Instructors are not out to trick you, but multiple choice tests can sometimes feel that way. Multiple choice tests are designed to make sure you know the information, and to do so, these tests often include more than just recognition, vocabulary, and knowledge-level questions. These tests often require you to compute, to apply concepts to new situations, and to think critically about what you've learned in the course. You have to know the material backwards and forwards, and when you get to the test, you may see unfamiliar material.

One your first pass through the test, don't guess on questions.  Answer the questions you know, and mark the ones you don't know or are unsure of so that you can revisit them.  If, on a second visit to the question, you’re still unsure of the answer, try some problem-solving strategies first:

  • Critically read the question. Underline key concept words and absolute words like "never," "all," and "always."
  • Try to answer the question without looking at the answers.  Seeing if you already know or can calculate the answer without seeing choices can help you reduce confusion over similar answers.
  • Read and consider all of the answers. You need to select the BEST answer, even though there may be more than one good answer (Van Blerkom, 2010).  Try to select the answer that is more true than the other answers.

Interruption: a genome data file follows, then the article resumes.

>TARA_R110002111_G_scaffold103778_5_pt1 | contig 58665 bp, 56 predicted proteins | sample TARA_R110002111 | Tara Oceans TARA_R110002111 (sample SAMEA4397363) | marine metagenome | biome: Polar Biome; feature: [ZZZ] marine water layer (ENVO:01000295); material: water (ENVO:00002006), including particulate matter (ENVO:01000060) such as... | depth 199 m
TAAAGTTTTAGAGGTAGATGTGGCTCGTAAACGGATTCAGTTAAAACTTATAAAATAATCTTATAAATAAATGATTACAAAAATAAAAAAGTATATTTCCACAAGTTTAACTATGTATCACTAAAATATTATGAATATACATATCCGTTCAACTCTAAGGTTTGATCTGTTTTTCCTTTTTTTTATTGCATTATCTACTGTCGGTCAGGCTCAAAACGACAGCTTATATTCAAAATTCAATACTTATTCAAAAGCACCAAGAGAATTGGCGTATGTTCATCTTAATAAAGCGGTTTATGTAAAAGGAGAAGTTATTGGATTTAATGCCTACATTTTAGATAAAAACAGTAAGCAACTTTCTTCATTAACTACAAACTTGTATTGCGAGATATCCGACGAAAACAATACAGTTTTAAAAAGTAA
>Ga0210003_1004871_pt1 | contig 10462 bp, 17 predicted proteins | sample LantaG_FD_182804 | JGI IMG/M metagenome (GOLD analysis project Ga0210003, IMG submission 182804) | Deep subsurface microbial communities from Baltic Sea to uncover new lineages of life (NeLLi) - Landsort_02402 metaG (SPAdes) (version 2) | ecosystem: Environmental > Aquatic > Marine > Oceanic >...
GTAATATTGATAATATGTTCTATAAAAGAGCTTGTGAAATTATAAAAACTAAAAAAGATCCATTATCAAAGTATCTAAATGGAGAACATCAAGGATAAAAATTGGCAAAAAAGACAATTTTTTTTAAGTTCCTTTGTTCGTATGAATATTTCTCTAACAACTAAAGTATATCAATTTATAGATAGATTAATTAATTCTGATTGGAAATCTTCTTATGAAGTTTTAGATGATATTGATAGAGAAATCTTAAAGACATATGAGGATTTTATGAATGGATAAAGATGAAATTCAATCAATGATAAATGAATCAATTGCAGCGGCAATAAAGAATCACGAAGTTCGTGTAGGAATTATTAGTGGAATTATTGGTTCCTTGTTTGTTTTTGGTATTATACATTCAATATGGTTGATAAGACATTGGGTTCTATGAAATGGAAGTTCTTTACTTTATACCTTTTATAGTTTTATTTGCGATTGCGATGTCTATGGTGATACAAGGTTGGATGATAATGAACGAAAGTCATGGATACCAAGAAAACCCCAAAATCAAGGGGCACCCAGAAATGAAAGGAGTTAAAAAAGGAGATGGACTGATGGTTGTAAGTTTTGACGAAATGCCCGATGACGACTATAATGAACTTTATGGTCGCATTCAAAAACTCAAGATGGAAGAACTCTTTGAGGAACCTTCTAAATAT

• Narrow down distracting answers.  When unsure of an answer, eliminate answers you know are incorrect so that you are choosing from a shorter list of possible answers.
  • Look for clues in other questions.  At times, tests include clues or bits of information that jog your memory.  Use these clues in other questions to help you answer the question you are unsure of.

If you still have no idea what the answer to the question is, you can try some strategic guessing. Please note these strategies are not meant to be used if you already know what the answer is or if you can make an educated guess!

  • Try to spot decoys or distractors. Rule out any answers that don't make sense given common sense or the scope of course content.  
  • Beware of the “all of the above” answer. If one possible answer doesn’t apply, don’t choose “all of the above;" however, if 2 or more answers are correct, chances are that "all of the above" is correct.
  • Consider the length of the answers. Often times the correct choice is the longer one that includes the most information.
  • Beware of two similar answers. Test-makers may use two similar choices to confuse you. If you’re going to guess, pick one of the two.
  • Take a guess.  Instructors often select “b” or “c”for the correct answers (Linn & Gronlund, 1995 in Cuseo, Fecas & Thompson, 2007).
  • Answer every question. Even if you are guessing, be sure to choose an answer, especially if you have marked questions to return to after completing the ones you were certain of.


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